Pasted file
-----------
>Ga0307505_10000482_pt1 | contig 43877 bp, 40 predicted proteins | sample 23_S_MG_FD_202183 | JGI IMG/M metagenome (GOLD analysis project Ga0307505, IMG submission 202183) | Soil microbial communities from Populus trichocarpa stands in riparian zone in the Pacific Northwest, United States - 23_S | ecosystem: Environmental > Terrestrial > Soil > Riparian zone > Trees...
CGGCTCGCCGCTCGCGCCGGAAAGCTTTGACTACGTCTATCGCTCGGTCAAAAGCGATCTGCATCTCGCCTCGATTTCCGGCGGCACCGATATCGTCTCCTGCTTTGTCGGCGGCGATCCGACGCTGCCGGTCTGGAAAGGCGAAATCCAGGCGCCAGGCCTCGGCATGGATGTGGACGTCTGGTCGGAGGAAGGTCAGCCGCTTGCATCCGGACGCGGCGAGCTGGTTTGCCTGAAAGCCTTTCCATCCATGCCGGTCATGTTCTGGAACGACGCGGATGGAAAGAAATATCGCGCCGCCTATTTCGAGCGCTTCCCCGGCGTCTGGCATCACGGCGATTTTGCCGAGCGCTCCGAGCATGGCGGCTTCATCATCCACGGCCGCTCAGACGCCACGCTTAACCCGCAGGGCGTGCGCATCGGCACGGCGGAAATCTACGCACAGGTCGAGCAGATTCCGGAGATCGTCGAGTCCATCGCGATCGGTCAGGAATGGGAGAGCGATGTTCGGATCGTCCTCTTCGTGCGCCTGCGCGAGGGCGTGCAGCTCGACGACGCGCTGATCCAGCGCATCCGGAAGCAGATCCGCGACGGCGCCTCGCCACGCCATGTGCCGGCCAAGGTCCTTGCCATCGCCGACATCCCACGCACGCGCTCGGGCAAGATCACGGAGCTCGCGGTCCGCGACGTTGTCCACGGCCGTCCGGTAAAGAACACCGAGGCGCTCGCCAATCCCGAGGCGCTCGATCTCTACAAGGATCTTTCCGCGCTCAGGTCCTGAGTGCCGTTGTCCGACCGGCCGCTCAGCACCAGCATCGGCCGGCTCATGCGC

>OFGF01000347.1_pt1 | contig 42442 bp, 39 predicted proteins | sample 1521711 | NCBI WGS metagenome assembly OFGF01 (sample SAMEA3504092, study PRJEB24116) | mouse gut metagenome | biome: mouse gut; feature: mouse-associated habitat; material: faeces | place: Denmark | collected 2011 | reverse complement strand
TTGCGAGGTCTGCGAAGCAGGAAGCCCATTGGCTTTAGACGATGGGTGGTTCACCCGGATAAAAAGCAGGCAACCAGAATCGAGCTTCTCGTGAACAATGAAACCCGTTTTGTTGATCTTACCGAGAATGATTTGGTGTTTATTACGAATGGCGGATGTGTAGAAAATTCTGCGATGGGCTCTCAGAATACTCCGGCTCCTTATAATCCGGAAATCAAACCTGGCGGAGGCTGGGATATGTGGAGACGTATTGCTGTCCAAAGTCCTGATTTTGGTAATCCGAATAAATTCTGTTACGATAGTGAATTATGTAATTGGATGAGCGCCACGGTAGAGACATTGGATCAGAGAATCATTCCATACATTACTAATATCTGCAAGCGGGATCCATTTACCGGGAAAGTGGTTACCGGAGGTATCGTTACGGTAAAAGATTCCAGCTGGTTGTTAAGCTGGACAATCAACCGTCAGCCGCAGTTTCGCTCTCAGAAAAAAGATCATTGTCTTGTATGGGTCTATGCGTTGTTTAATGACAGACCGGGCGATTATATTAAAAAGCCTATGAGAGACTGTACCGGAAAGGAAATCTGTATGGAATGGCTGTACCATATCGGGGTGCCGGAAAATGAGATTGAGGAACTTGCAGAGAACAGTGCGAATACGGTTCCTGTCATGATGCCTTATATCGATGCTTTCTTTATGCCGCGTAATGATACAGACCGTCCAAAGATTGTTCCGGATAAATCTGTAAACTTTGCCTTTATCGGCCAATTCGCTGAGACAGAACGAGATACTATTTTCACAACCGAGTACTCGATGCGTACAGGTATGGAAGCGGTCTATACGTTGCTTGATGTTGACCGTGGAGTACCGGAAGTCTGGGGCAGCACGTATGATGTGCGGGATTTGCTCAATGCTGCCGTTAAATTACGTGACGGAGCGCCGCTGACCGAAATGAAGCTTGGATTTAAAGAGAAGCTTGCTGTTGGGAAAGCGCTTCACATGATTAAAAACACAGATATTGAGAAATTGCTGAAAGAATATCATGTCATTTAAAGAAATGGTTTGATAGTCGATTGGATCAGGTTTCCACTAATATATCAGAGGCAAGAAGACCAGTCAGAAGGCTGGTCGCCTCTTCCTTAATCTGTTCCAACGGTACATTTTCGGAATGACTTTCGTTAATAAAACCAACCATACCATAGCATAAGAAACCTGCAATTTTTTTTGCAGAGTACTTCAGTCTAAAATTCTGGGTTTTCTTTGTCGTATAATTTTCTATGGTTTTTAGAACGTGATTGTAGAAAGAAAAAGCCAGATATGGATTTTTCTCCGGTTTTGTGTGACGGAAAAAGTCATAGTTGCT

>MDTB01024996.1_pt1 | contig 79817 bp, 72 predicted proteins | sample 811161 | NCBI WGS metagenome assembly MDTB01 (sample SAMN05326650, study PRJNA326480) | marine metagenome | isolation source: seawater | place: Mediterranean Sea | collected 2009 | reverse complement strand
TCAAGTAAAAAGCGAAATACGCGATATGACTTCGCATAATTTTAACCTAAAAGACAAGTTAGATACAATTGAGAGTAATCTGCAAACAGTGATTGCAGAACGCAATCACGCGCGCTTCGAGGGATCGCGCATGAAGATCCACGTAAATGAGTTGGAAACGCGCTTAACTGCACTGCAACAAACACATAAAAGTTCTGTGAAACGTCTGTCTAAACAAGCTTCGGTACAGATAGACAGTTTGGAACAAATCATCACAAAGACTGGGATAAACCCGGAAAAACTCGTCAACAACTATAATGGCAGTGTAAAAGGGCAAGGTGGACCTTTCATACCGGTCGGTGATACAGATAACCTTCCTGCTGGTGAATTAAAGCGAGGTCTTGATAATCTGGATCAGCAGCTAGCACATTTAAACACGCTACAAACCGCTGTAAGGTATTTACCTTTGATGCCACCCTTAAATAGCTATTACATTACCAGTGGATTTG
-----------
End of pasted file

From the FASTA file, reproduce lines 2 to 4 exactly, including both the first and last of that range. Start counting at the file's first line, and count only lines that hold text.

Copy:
CGGCTCGCCGCTCGCGCCGGAAAGCTTTGACTACGTCTATCGCTCGGTCAAAAGCGATCTGCATCTCGCCTCGATTTCCGGCGGCACCGATATCGTCTCCTGCTTTGTCGGCGGCGATCCGACGCTGCCGGTCTGGAAAGGCGAAATCCAGGCGCCAGGCCTCGGCATGGATGTGGACGTCTGGTCGGAGGAAGGTCAGCCGCTTGCATCCGGACGCGGCGAGCTGGTTTGCCTGAAAGCCTTTCCATCCATGCCGGTCATGTTCTGGAACGACGCGGATGGAAAGAAATATCGCGCCGCCTATTTCGAGCGCTTCCCCGGCGTCTGGCATCACGGCGATTTTGCCGAGCGCTCCGAGCATGGCGGCTTCATCATCCACGGCCGCTCAGACGCCACGCTTAACCCGCAGGGCGTGCGCATCGGCACGGCGGAAATCTACGCACAGGTCGAGCAGATTCCGGAGATCGTCGAGTCCATCGCGATCGGTCAGGAATGGGAGAGCGATGTTCGGATCGTCCTCTTCGTGCGCCTGCGCGAGGGCGTGCAGCTCGACGACGCGCTGATCCAGCGCATCCGGAAGCAGATCCGCGACGGCGCCTCGCCACGCCATGTGCCGGCCAAGGTCCTTGCCATCGCCGACATCCCACGCACGCGCTCGGGCAAGATCACGGAGCTCGCGGTCCGCGACGTTGTCCACGGCCGTCCGGTAAAGAACACCGAGGCGCTCGCCAATCCCGAGGCGCTCGATCTCTACAAGGATCTTTCCGCGCTCAGGTCCTGAGTGCCGTTGTCCGACCGGCCGCTCAGCACCAGCATCGGCCGGCTCATGCGC

>OFGF01000347.1_pt1 | contig 42442 bp, 39 predicted proteins | sample 1521711 | NCBI WGS metagenome assembly OFGF01 (sample SAMEA3504092, study PRJEB24116) | mouse gut metagenome | biome: mouse gut; feature: mouse-associated habitat; material: faeces | place: Denmark | collected 2011 | reverse complement strand
TTGCGAGGTCTGCGAAGCAGGAAGCCCATTGGCTTTAGACGATGGGTGGTTCACCCGGATAAAAAGCAGGCAACCAGAATCGAGCTTCTCGTGAACAATGAAACCCGTTTTGTTGATCTTACCGAGAATGATTTGGTGTTTATTACGAATGGCGGATGTGTAGAAAATTCTGCGATGGGCTCTCAGAATACTCCGGCTCCTTATAATCCGGAAATCAAACCTGGCGGAGGCTGGGATATGTGGAGACGTATTGCTGTCCAAAGTCCTGATTTTGGTAATCCGAATAAATTCTGTTACGATAGTGAATTATGTAATTGGATGAGCGCCACGGTAGAGACATTGGATCAGAGAATCATTCCATACATTACTAATATCTGCAAGCGGGATCCATTTACCGGGAAAGTGGTTACCGGAGGTATCGTTACGGTAAAAGATTCCAGCTGGTTGTTAAGCTGGACAATCAACCGTCAGCCGCAGTTTCGCTCTCAGAAAAAAGATCATTGTCTTGTATGGGTCTATGCGTTGTTTAATGACAGACCGGGCGATTATATTAAAAAGCCTATGAGAGACTGTACCGGAAAGGAAATCTGTATGGAATGGCTGTACCATATCGGGGTGCCGGAAAATGAGATTGAGGAACTTGCAGAGAACAGTGCGAATACGGTTCCTGTCATGATGCCTTATATCGATGCTTTCTTTATGCCGCGTAATGATACAGACCGTCCAAAGATTGTTCCGGATAAATCTGTAAACTTTGCCTTTATCGGCCAATTCGCTGAGACAGAACGAGATACTATTTTCACAACCGAGTACTCGATGCGTACAGGTATGGAAGCGGTCTATACGTTGCTTGATGTTGACCGTGGAGTACCGGAAGTCTGGGGCAGCACGTATGATGTGCGGGATTTGCTCAATGCTGCCGTTAAATTACGTGACGGAGCGCCGCTGACCGAAATGAAGCTTGGATTTAAAGAGAAGCTTGCTGTTGGGAAAGCGCTTCACATGATTAAAAACACAGATATTGAGAAATTGCTGAAAGAATATCATGTCATTTAAAGAAATGGTTTGATAGTCGATTGGATCAGGTTTCCACTAATATATCAGAGGCAAGAAGACCAGTCAGAAGGCTGGTCGCCTCTTCCTTAATCTGTTCCAACGGTACATTTTCGGAATGACTTTCGTTAATAAAACCAACCATACCATAGCATAAGAAACCTGCAATTTTTTTTGCAGAGTACTTCAGTCTAAAATTCTGGGTTTTCTTTGTCGTATAATTTTCTATGGTTTTTAGAACGTGATTGTAGAAAGAAAAAGCCAGATATGGATTTTTCTCCGGTTTTGTGTGACGGAAAAAGTCATAGTTGCT